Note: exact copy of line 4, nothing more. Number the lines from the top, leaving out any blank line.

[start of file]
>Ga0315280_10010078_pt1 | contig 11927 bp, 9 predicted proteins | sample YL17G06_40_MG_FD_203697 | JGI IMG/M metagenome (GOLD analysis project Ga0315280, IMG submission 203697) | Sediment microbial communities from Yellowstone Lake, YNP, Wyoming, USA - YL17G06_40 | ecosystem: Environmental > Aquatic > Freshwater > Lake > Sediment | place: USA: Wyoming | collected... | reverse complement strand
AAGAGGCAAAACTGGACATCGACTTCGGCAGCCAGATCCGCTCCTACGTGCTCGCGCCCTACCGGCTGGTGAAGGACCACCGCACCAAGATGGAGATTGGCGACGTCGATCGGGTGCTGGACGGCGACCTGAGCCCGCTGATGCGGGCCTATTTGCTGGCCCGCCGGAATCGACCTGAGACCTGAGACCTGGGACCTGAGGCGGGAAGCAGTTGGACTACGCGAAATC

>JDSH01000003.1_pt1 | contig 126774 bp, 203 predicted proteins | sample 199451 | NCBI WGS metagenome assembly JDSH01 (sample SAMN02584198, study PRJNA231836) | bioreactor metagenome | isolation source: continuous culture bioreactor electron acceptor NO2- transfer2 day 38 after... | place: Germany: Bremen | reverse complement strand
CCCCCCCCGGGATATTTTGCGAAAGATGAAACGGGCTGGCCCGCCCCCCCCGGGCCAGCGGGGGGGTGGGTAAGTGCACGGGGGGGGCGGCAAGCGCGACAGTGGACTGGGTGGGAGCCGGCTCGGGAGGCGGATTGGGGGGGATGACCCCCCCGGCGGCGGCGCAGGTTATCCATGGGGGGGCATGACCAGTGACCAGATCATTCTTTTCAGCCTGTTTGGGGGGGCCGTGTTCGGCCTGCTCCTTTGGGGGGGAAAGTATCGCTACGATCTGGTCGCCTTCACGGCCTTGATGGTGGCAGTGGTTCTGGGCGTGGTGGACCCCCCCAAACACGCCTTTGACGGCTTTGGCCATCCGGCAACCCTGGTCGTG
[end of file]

CCCCCCCCGGGATATTTTGCGAAAGATGAAACGGGCTGGCCCGCCCCCCCCGGGCCAGCGGGGGGGTGGGTAAGTGCACGGGGGGGGCGGCAAGCGCGACAGTGGACTGGGTGGGAGCCGGCTCGGGAGGCGGATTGGGGGGGATGACCCCCCCGGCGGCGGCGCAGGTTATCCATGGGGGGGCATGACCAGTGACCAGATCATTCTTTTCAGCCTGTTTGGGGGGGCCGTGTTCGGCCTGCTCCTTTGGGGGGGAAAGTATCGCTACGATCTGGTCGCCTTCACGGCCTTGATGGTGGCAGTGGTTCTGGGCGTGGTGGACCCCCCCAAACACGCCTTTGACGGCTTTGGCCATCCGGCAACCCTGGTCGTG